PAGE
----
Writer: Ray Cooney
Director: Marti Schep
Reviewer: Matthew Forrest
The undoubted king of the farce has been churning out classic British comedy theatre for well over 50 years. The actor and playwright has had 17 of his plays performed and must be considered ‘a national treasure’.
Salford’s Barton Theatre Company have decided to undertake one of Cooney’s later offerings: Funny Money for a short run in the Studio at the Lowry. The plot focuses on middle-aged accountant Henry Perkins. It’s his birthday and he’s late for a special meal his wife Jean has planned with their friends Vic and Betty. On the tube journey home Perkins manages to pick up the wrong suitcase: in it he discovers £735,000. He takes the suitcase to the pub to form a plan of how they are going to start a new life in Barcelona. However, Perkins’s delight attracts the interest of Davenport – a local police with questionable morals.
In addition, we have “Mr. Nasty”, as Perkins calls him, the rightful owner of the briefcase; his failure to deliver the briefcase to its intended target sees him dispatched to the bottom of the Thames via Putney Bridge. With the police and now the criminal underworld taking an interest in Henry and his briefcase, will he and Jean manage to escape to Barcelona? A series of lies involving Vic and Betty, an irate taxi driver and two police officers on very different sides of the law may just see them leave with the money.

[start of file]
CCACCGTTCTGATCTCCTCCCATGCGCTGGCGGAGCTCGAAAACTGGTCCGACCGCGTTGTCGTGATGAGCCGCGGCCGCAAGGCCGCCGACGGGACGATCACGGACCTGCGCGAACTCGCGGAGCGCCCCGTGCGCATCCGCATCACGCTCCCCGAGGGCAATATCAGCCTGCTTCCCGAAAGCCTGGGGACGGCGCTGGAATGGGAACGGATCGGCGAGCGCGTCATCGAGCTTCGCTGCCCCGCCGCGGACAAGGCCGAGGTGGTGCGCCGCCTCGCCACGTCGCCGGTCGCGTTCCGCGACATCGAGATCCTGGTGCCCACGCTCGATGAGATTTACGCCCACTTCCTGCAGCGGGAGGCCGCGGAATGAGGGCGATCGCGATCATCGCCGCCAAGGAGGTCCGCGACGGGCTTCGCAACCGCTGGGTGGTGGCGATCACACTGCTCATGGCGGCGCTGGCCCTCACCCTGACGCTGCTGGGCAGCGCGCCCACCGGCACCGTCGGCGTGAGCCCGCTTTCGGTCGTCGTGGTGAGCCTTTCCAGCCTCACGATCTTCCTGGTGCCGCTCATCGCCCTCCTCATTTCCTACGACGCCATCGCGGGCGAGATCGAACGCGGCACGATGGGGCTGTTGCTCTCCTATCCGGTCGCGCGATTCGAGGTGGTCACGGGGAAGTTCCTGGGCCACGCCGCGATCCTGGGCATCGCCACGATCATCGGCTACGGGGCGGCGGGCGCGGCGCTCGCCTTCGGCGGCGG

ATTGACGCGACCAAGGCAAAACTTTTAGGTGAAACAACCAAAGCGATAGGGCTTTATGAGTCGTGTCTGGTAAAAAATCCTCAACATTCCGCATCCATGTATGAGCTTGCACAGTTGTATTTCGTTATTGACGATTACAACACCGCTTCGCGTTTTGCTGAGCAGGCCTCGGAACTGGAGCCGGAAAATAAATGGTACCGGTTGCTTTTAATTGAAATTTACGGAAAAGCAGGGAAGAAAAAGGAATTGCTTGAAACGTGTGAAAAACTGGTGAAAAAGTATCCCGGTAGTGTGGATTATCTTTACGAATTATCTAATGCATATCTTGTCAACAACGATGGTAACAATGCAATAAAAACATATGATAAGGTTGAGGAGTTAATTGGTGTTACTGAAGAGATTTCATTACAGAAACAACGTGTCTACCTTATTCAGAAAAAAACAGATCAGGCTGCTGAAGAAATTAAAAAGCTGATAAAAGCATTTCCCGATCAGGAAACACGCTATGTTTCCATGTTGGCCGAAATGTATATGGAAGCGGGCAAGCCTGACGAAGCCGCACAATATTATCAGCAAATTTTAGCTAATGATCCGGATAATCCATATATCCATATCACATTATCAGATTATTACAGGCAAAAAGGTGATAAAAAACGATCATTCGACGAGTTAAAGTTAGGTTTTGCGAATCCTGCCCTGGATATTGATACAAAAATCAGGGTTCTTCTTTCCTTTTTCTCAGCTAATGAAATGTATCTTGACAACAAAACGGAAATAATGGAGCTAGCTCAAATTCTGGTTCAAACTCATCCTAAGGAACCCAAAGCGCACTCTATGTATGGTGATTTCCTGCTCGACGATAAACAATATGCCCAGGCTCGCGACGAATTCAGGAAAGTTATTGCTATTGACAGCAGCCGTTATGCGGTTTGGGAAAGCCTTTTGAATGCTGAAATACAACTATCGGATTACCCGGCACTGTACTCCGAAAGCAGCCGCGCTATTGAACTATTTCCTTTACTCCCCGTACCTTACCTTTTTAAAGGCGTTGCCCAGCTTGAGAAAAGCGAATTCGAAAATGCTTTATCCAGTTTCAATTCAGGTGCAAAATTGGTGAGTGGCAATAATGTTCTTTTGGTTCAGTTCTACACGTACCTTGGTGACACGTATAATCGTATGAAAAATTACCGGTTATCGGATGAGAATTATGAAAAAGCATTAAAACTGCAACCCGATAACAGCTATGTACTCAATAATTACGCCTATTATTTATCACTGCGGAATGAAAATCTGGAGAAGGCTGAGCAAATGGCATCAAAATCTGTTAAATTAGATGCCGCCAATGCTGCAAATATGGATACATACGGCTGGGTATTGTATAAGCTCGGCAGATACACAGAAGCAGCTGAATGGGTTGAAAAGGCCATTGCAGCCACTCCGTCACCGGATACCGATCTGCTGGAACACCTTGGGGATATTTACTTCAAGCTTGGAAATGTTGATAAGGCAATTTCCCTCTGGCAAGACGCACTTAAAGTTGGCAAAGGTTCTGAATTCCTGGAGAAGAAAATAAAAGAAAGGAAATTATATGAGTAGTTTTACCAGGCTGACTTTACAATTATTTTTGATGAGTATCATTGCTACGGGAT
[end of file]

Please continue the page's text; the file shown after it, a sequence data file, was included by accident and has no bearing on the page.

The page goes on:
The essential component to any farcical comedy is timing: without timing you have nothing, and I’m sad to say Barton Theatre were off their game this evening. Could it be opening night nerves, who knows? Lines were forgotten, missed cues, actors could be spotted wandering at the back of the set, at one point one actor managed to get lost on the set! It made an already confusing plot even more confusing. Some 30 minutes in, all concerned were fully aware it was all going ‘tits-up’ and decided to go along with it: the farce became a farce in itself, and one of the funniest evening’s nights out, all be it unintentionally.
As well as the opening night jitters, Cooney’s script certainly shows its age, with outdated references to race and sexuality, the script really hasn’t aged well at all. It’s a credit to all concerned that they managed to finish the performance and do so with a smile. Sure, it was shambolic and a bit of mess: but no one could say they weren’t entertained. Personally, one hopes these glitches can be ironed out for the rest of the run at The Lowry and the performance given as intended because that is what both the company and audience deserve.
Runs until 11 September 2018